Talk about a jam: Minnesota's updated 20-year plan for highways identifies $65 billion in needs and only $15 billion available to address them.
The just-finalized forecast from the Minnesota Department of Transportation says it is unrealistic to entirely close the gap. For instance, every cent added to the gas tax generates $30 million per year.
"We're at the dawn of a very difficult discussion of how we're going to finance our road construction in the future," said Tim Worke, a leading official with the Associated General Contractors of Minnesota. "This $50 billion gap in Minnesota is just a microcosm of the huge problem nationally."
The problem results from unfavorable conditions on both sides of the ledger. Material and labor prices are expected to continue their steady climb. Tax revenue is largely stagnant as the move toward more fuel-efficient vehicles takes people longer distances on fewer gallons of gas.
When the last forecast was done, in 2004, the difference between needs and resources was $24 billion. But state officials say the two versions can't be directly compared because they've changed the way they do the calculations; this time they estimated costs at the time of construction rather than what it would take today.
Minnesota Transportation Commissioner Tom Sorel said the big numbers could come as a shock to some given the fact state lawmakers approved a $6.6 billion finance plan in 2008. It produced the first per-gallon increase in the gas tax in 20 years and raised other fees.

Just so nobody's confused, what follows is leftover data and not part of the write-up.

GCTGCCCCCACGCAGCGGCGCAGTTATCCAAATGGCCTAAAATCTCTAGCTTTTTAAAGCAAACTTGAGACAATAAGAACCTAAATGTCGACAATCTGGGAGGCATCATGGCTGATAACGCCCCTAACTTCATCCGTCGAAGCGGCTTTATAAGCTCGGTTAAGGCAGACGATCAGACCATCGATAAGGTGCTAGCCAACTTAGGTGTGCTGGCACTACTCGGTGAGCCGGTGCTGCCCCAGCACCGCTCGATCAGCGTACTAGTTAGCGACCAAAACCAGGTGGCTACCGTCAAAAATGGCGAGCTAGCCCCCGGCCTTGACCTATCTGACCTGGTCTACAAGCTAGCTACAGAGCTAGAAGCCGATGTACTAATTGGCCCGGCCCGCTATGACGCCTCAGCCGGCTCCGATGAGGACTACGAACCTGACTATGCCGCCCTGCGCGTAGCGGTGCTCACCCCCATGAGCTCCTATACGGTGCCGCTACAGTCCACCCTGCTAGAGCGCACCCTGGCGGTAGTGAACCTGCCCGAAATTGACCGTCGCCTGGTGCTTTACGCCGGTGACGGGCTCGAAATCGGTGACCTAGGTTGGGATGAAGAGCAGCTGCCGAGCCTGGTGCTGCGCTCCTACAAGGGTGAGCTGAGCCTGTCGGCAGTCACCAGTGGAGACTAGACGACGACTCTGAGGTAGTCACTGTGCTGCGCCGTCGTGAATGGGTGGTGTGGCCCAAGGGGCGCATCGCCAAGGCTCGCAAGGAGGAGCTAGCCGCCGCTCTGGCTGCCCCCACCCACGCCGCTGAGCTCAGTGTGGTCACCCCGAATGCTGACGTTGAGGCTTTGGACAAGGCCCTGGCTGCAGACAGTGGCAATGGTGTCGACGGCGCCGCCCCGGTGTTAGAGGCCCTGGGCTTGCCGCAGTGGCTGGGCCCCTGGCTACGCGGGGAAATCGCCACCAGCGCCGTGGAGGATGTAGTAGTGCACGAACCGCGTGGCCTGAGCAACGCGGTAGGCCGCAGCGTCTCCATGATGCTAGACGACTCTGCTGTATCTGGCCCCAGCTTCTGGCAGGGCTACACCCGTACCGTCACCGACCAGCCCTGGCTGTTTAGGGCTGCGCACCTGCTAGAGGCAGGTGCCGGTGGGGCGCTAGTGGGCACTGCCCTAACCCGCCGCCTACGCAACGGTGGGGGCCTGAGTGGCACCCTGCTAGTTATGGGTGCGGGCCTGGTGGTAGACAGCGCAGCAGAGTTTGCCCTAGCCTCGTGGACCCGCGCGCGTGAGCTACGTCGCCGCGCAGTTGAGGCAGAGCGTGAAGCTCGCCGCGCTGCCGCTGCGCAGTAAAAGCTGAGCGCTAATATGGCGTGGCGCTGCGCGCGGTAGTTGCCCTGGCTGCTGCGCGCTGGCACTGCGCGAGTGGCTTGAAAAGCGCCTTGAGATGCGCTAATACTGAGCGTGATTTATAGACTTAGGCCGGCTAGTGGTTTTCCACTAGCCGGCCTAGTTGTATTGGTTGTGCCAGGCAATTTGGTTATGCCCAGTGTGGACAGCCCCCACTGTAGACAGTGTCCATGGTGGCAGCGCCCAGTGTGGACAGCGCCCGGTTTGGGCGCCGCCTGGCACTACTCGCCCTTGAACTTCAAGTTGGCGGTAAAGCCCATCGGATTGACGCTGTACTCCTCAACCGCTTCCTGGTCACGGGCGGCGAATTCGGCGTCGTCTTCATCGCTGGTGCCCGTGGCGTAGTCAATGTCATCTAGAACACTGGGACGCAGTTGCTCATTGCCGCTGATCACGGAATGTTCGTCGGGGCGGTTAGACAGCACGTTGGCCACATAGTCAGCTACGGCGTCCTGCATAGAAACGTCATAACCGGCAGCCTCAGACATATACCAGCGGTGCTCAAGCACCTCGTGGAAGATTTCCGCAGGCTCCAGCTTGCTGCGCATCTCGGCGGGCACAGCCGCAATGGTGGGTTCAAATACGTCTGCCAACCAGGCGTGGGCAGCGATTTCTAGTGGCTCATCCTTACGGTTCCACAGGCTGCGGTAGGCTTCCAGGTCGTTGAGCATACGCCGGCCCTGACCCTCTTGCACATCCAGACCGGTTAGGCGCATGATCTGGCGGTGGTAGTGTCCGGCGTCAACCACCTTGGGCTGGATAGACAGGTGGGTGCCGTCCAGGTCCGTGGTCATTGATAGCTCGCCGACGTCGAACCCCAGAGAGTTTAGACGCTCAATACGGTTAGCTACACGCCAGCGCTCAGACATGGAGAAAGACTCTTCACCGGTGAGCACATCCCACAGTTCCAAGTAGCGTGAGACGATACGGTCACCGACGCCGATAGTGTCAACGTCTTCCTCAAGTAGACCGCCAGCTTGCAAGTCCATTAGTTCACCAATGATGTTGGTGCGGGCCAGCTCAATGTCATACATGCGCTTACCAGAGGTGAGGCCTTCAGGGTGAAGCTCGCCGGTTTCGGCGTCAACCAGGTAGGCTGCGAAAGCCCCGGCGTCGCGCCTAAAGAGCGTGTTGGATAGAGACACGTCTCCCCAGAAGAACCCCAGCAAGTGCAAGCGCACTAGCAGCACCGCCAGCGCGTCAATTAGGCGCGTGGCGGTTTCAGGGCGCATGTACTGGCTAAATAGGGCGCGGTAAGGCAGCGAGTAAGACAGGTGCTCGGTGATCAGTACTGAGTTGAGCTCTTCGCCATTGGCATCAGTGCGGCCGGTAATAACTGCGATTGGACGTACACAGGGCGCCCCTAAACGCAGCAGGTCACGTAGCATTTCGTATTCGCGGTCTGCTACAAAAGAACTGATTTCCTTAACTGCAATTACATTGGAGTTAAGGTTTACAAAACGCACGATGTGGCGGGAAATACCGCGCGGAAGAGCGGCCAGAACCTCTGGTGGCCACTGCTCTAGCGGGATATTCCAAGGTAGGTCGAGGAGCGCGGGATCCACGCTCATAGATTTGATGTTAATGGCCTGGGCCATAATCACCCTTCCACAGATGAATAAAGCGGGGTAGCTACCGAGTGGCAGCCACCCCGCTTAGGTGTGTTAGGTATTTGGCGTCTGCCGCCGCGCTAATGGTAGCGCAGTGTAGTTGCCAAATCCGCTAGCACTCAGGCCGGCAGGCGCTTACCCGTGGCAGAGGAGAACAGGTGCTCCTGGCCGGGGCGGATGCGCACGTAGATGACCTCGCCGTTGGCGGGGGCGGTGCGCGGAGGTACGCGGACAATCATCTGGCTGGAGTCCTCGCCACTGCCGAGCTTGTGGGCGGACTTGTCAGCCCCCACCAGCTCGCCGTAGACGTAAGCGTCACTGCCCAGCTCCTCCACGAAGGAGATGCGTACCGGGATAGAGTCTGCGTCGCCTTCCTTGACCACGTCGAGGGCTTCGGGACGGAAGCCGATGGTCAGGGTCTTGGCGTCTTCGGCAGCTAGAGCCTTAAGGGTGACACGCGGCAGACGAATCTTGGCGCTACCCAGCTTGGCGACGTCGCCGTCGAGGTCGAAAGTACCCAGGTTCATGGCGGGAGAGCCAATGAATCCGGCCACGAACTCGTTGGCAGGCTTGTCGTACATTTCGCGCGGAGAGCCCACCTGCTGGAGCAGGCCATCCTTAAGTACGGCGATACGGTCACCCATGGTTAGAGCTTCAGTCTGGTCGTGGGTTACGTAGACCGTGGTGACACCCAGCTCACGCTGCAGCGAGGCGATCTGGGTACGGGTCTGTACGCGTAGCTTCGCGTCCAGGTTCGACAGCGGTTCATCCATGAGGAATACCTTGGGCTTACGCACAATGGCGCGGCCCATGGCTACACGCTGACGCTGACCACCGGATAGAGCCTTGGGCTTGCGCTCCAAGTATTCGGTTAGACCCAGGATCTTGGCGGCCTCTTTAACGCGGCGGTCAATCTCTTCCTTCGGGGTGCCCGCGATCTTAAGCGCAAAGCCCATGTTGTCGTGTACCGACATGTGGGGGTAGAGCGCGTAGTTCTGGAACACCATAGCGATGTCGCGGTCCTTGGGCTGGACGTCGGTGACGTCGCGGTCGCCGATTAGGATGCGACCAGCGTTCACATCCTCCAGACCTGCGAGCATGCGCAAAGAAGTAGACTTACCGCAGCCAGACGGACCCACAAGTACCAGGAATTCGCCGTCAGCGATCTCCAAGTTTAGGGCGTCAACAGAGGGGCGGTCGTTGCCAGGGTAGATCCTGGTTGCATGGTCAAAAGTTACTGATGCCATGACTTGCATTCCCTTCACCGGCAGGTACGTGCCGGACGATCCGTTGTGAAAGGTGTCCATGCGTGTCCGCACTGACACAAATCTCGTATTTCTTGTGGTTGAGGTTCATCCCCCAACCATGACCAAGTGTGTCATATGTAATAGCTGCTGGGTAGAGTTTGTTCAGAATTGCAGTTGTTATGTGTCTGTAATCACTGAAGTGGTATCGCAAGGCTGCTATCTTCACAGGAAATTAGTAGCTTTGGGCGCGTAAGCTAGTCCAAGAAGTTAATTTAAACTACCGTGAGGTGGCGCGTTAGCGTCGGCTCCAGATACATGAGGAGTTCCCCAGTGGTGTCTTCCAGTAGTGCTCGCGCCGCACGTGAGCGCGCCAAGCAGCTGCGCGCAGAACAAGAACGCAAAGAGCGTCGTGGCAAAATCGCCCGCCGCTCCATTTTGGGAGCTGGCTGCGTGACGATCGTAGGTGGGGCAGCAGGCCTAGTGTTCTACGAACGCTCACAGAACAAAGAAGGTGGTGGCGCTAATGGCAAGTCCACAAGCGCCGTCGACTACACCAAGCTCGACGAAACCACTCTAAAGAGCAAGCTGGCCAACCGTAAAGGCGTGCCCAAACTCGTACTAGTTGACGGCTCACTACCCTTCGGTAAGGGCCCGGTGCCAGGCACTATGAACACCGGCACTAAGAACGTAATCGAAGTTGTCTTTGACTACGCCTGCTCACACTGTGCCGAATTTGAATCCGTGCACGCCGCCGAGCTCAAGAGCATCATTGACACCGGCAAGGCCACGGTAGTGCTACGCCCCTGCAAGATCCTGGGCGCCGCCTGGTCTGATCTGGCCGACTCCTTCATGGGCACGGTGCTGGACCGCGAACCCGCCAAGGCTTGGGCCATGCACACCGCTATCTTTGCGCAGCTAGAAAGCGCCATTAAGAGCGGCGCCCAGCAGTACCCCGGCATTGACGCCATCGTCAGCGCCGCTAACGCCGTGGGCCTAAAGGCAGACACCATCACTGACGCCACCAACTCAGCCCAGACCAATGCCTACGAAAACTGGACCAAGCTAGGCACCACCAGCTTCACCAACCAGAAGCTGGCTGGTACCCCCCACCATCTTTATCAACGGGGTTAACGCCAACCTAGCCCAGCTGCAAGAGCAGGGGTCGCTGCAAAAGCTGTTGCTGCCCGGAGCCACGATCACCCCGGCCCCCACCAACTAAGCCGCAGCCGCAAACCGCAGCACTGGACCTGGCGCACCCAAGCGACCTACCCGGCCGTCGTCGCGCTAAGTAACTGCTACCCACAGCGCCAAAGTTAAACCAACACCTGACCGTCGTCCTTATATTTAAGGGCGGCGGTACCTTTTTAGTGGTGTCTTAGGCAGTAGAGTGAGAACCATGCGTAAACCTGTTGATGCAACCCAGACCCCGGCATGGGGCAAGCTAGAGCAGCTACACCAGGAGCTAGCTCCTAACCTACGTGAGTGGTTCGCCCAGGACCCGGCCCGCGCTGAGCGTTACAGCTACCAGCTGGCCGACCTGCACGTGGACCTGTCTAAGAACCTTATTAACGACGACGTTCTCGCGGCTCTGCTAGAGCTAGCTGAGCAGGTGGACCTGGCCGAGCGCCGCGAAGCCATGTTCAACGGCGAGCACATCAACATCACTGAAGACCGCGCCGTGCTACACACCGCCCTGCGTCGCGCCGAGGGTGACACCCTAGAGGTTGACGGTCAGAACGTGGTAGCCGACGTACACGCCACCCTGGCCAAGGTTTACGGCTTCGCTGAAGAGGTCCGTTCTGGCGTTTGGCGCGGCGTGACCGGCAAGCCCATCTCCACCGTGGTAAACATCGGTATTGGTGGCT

"That did not take care of all of our issues and problems that we have," Sorel said in an interview Monday.
He added that the 20-year plan is part goal statement, part to-do list. He sought to reassure the public that not meeting every objective wouldn't put them at risk.
"If they don't happen that doesn't mean our system won't be safe," Sorel said. "We'll continue to make sure our bridges are safe and our roadways are safe. We just have to be more creative."
Sorel hopes it will spur discussion about new funding options and the embrace of technology, such as techniques for laying pavement that slows deterioration.
On the money end, Minnesota is currently conducting a pilot project to charge motorists based on the number of miles they travel rather than tax them on the amount of gas they buy.
Officials are also exploring how to let private investors pay for new road construction and charge users tolls to recoup their investment.
On the maintenance side, the 2008 transportation plan enacted over Gov. Tim Pawlenty's veto directs the department to rehabilitate or replace 120 deficient bridges by 2018.
But even though road planners rank preservation high on their priority list, they expect the number of pavement miles deemed poor to jump from 600 miles now to 1,600 by 2018.
Minnesota has a lot of roadways to deal with as the nation's 12th largest land-area state. There are 11,883 lane miles and 3,585 bridges in the state highway system.
Sen. Steve Murphy, DFL-Red Wing, said politicians and the public must get used to the idea that concrete overlays and crack filling deserves precedence over ribbon-cuttings on new lanes.
"If we continue to let our roads deteriorate the cost is going to be exponential," said Murphy, chairman of the Senate Transportation Committee. "Instead of building new roads, we're going to have to tear up all of our old roads and build them again."